> may be confused with
      > >poison ivy (due to its intensity) that lasts up to
      > two weeks. If you
      > >bathe within a few hours after exposure in very hot
      > water it lessens the
      > >chance of the larvae attaching and causing
      > irritation. The larvae only
      > >stay attached for a few days but the itching and
      > swelling from the bites
      > >can last for weeks. A chigger infestation makes
      > poison ivy seem like a
      > >mild malady for most.
      > >
      > >Chiggers can be found in tall grass or woods. Read
      > more about chiggers
      > >at this site from the University of Nebraska
      >
      >http://ianrwww.unl.edu/ianr/lanco/enviro/pest/factsheets/008-96.htm
      > >
      > >James Duke, Ph.D., in his book "The Green Pharmacy"
      > says that rubbing
      > >mountain mint (Pycnanthemum sp.) on your legs prior
      > to going in tall
      > >grass or woods will repel chiggers. You can see
      > pictures of mountain
      > >mint at http://altnature.com/gallery/index.htm.
      > Oil of Pennyroyal would
      > >have the same effect and is used in some commercial
      > preparations.
      > >Neither should ever be used by any women who may be
      > pregnant, as they
      > >may cause uncomfortable uterine contractions. I
      > have also heard it said
      > >that putting sulfur powder in your socks and shoes
      > as well as pant cuffs
      > >would deter chiggers.
      > >
      > >Many other herbs have insect repellant properties.
      > Citronella is said to
      > >repel mosquitoes but must be applied every hour or
      > to remain effective.
      > >Eucalyptus is also effective, use a teaspoon of oil
      > in a cup of warm
      > >water and smooth over the skin. More herbs with
      > insecticide properties
      > >include wormwood, perilla, and mints. feverfew,
      > lavender leaves and of
      > >course garlic. It is said that bugs don't bite
      > people who eat a lot of
      > >garlic. But they don't get kissed a lot either!
      > >
      > >Try making some natural insect repellant sachets
      > from the recipes at
      > >this web site:
      > >
      > >http://www.glenbrookfarm.com/herbs/rec9699.html
      > You can also sew the
      > >same ingredients in a tube shape and tie them
      > around your pant legs,
      > >wrists and neck to repel biting bugs.
      > >
      > >Here is a natural insect repellant recipe that was
      > sent to me.
      > >
      > >Vinegar of the Four Thieves
      > >
      > >One part each {all plants are dry] Rosemary,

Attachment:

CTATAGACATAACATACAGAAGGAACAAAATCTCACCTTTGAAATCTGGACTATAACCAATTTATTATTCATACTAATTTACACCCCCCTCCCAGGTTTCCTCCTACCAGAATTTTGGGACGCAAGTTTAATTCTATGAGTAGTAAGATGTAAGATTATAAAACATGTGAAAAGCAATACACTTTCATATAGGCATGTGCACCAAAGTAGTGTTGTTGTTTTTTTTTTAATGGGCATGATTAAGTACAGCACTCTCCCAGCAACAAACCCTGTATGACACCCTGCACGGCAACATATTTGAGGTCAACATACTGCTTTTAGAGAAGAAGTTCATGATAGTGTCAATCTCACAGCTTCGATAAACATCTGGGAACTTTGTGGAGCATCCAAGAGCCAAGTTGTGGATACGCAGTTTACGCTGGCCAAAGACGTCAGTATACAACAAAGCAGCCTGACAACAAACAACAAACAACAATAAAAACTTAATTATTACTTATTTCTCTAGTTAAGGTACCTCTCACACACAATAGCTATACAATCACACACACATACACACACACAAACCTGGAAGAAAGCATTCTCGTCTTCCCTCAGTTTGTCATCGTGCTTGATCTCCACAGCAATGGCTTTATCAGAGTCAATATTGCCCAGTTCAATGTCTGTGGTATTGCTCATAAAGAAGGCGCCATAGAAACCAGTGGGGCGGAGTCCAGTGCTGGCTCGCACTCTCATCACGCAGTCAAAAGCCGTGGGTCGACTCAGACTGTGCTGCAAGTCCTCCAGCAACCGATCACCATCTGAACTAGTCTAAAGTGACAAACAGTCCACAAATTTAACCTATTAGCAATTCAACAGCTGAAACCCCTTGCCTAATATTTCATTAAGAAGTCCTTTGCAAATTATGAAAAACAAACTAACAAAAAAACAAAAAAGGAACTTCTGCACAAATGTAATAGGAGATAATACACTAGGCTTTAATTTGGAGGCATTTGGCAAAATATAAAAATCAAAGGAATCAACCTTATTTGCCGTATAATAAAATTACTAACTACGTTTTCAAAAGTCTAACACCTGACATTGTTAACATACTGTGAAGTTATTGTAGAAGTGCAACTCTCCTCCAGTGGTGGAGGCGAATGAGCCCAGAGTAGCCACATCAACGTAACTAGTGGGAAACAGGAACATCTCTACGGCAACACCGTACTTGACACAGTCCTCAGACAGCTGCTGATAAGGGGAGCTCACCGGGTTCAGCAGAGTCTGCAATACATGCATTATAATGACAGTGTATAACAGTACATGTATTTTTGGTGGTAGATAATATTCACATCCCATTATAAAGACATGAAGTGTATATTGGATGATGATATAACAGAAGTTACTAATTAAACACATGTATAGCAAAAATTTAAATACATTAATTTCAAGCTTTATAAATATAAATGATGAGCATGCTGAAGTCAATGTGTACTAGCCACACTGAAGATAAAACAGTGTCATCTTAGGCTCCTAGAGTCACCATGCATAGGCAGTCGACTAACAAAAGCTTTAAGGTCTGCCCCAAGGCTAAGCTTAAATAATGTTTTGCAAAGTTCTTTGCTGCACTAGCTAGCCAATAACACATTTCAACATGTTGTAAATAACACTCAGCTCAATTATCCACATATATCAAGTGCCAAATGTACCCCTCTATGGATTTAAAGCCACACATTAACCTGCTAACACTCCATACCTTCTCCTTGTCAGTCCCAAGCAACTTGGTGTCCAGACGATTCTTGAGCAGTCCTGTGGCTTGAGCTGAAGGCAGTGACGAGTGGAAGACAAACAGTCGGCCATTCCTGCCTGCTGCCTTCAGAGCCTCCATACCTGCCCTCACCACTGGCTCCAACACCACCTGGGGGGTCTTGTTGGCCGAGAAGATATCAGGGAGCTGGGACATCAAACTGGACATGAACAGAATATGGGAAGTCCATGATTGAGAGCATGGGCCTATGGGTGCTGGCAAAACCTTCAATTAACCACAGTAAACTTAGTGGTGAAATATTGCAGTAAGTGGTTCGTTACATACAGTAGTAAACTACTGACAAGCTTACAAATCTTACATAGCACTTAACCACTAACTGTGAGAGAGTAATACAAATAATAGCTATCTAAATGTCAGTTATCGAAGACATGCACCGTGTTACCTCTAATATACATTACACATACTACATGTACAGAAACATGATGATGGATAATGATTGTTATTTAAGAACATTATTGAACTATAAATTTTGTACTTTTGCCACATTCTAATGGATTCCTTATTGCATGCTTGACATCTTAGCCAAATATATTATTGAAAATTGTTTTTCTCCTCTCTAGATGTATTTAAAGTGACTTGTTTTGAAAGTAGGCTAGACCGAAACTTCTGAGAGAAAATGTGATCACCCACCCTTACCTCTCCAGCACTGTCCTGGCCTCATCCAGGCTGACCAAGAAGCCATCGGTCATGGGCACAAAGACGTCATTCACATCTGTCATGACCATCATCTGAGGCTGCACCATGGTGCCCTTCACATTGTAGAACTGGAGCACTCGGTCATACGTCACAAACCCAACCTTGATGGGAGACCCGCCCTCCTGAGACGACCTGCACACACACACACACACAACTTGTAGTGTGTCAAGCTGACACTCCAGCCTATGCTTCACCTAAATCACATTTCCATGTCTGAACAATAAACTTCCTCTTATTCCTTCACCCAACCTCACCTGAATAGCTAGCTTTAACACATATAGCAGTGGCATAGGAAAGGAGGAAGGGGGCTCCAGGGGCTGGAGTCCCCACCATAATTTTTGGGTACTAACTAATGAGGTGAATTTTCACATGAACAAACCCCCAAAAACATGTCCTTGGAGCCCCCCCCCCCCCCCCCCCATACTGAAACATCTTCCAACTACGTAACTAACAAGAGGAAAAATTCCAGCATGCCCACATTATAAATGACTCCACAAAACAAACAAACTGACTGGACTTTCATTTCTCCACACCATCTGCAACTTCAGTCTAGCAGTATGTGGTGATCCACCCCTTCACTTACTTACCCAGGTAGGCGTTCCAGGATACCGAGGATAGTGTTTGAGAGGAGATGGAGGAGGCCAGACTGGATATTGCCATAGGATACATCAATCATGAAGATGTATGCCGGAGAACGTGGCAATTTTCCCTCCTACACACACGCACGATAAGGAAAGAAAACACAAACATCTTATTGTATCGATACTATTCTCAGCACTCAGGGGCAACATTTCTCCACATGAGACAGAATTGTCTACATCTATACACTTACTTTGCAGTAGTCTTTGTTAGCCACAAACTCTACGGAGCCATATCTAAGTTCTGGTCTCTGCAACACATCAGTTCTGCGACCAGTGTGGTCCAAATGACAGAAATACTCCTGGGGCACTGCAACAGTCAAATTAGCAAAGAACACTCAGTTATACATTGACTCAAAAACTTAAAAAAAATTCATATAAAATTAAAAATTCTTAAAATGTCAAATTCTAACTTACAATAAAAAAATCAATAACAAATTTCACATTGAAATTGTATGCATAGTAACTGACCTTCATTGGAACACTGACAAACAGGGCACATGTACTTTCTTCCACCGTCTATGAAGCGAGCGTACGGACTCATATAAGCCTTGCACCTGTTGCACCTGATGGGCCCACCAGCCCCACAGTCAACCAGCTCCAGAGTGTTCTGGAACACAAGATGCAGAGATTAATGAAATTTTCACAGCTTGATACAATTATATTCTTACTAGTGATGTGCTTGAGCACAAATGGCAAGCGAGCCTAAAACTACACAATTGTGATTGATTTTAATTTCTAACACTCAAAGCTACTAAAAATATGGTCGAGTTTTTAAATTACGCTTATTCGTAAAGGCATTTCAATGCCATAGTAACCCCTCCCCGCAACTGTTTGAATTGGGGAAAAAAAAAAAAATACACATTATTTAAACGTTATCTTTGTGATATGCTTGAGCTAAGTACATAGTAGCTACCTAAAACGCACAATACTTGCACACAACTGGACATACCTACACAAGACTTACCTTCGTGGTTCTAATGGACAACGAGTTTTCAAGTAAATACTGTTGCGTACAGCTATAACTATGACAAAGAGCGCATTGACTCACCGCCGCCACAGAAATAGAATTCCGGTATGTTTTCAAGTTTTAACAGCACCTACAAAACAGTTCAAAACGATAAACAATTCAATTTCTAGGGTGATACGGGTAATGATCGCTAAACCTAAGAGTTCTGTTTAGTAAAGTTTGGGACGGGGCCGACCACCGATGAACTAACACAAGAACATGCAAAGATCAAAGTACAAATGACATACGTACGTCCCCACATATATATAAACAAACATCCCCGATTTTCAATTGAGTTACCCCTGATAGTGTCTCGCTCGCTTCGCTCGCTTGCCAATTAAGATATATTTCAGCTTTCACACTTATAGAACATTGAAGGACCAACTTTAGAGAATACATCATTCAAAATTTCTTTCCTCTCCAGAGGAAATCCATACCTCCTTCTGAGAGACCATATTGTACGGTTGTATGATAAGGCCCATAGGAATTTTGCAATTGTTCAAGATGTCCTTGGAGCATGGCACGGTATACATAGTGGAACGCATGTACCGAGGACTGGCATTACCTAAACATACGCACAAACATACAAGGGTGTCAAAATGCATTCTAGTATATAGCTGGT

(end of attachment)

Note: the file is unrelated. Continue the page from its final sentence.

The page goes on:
> Wormwood, Lavender, Sage,
      > >Mint
      > >
      > >Place in a jar and cover with vinegar let set 7
      > days
      > >
      > >Put on cloth and exposed skin repels ticks, fleas,
      > and chiggers
      > >
      > > >From Mike the Hillwizard :)>
      > >
      > >OK what if it's too late and they've already got
      > you? A tea made from a
      > >teaspoon of dried chickweed, (or a handful fresh)
      > drunk three times a
      > >day acts as a natural antihistamine. This can also
      > be applied externally
      > >to help with itch. A tiny dab of peppermint oil on
      > bites is very
      > >cooling. For stings apply a wet aspirin to ease
      > pain, you may also want
      > >to try this on chiggers. A cup of oatmeal tied in a
      > cloth and added
      > >under running bath water is a great skin soother.
      > You can add a cup of
      > >Epsom salt or baking soda to your bath and soak for
      > 20 minutes. A few
      > >drops of lavender essential oil with calm your
      > nerves from all that
      > >itching, as well as sooth irritation. Other bug
      > bite soothers include
      > >Aloe Vera, Plantain, Witch Hazel, Comfrey and of
      > course my favorite
      > >Jewelweed. (See jewelweed link at
      > http://altnature.com/jewelweed.htm )
      > >
      > >Here is a generous addition to this page sent in by
      > a reader.
      > >
      > >I wanted to share my bug repellant
      > recipe........please share with
      > >anyone. I do a huge amount of outdoor
      > gardening........I have 1 1/2
      > >acres, partly woodland. This is my recipe, and it
      > works. It works on
      > >mosquitoes, chiggers, and a host of unknown other
      > little biting things.
      > >
      > >Base: 4 oz. aloe vera gel
      > > 4 oz. very light skin lotion.......I
      > like Coconut Skin Trip
      > >Active:
      > > 2 drams oil of Citronella
      > > 1/2 dram oil of eucalyptus
      > > 1/2 dram patchouli oil
      > >
      > >Pour in a bottle and shake Use liberally all over
      > the body except on the
      >
      === message truncated ===


      __________________________________
      Do you Yahoo!?
      SBC Yahoo! DSL - Now only $29.95 per month!
      http://sbc.yahoo.com
    Your message has been successfully submitted and would be delivered to recipients shortly.